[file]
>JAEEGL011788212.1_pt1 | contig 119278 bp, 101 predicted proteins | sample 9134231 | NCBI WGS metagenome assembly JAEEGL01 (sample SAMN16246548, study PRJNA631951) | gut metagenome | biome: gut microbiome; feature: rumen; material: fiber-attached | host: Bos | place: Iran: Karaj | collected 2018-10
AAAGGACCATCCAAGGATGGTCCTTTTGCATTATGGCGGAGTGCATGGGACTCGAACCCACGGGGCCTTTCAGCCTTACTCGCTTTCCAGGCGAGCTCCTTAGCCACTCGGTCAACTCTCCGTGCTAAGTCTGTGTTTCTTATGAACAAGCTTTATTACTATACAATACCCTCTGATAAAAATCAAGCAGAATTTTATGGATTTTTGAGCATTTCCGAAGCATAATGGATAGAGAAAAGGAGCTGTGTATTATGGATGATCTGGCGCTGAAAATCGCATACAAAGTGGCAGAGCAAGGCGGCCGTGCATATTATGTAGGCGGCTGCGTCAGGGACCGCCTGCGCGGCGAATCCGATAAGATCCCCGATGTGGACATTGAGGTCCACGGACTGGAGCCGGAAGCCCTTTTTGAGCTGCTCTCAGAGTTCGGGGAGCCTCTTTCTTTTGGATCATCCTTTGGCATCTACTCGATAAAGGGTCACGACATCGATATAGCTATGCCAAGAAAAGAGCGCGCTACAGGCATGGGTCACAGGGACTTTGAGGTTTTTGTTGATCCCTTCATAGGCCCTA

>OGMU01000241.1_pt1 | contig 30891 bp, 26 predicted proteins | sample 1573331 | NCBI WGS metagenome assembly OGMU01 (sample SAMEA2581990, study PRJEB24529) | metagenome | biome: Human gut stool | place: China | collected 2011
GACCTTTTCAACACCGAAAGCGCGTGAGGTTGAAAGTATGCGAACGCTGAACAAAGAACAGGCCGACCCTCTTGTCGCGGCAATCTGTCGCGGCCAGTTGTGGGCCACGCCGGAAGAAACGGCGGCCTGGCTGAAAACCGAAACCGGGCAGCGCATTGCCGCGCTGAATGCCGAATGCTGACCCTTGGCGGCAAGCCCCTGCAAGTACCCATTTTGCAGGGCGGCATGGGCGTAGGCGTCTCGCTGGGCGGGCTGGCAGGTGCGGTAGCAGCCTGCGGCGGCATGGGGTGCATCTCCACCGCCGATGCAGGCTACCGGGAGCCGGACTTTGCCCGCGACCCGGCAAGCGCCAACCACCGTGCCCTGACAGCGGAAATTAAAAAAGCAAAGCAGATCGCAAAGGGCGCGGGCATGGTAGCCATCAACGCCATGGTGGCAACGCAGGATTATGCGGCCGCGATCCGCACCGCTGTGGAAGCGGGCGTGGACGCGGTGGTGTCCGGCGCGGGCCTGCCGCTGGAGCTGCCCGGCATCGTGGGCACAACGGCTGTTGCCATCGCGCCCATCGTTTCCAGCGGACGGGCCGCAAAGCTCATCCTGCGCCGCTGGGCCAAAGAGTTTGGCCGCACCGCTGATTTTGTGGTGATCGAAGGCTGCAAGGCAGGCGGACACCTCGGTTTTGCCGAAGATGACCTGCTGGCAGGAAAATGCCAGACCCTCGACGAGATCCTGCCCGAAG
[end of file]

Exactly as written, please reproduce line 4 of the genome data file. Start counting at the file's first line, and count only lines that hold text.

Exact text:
GACCTTTTCAACACCGAAAGCGCGTGAGGTTGAAAGTATGCGAACGCTGAACAAAGAACAGGCCGACCCTCTTGTCGCGGCAATCTGTCGCGGCCAGTTGTGGGCCACGCCGGAAGAAACGGCGGCCTGGCTGAAAACCGAAACCGGGCAGCGCATTGCCGCGCTGAATGCCGAATGCTGACCCTTGGCGGCAAGCCCCTGCAAGTACCCATTTTGCAGGGCGGCATGGGCGTAGGCGTCTCGCTGGGCGGGCTGGCAGGTGCGGTAGCAGCCTGCGGCGGCATGGGGTGCATCTCCACCGCCGATGCAGGCTACCGGGAGCCGGACTTTGCCCGCGACCCGGCAAGCGCCAACCACCGTGCCCTGACAGCGGAAATTAAAAAAGCAAAGCAGATCGCAAAGGGCGCGGGCATGGTAGCCATCAACGCCATGGTGGCAACGCAGGATTATGCGGCCGCGATCCGCACCGCTGTGGAAGCGGGCGTGGACGCGGTGGTGTCCGGCGCGGGCCTGCCGCTGGAGCTGCCCGGCATCGTGGGCACAACGGCTGTTGCCATCGCGCCCATCGTTTCCAGCGGACGGGCCGCAAAGCTCATCCTGCGCCGCTGGGCCAAAGAGTTTGGCCGCACCGCTGATTTTGTGGTGATCGAAGGCTGCAAGGCAGGCGGACACCTCGGTTTTGCCGAAGATGACCTGCTGGCAGGAAAATGCCAGACCCTCGACGAGATCCTGCCCGAAG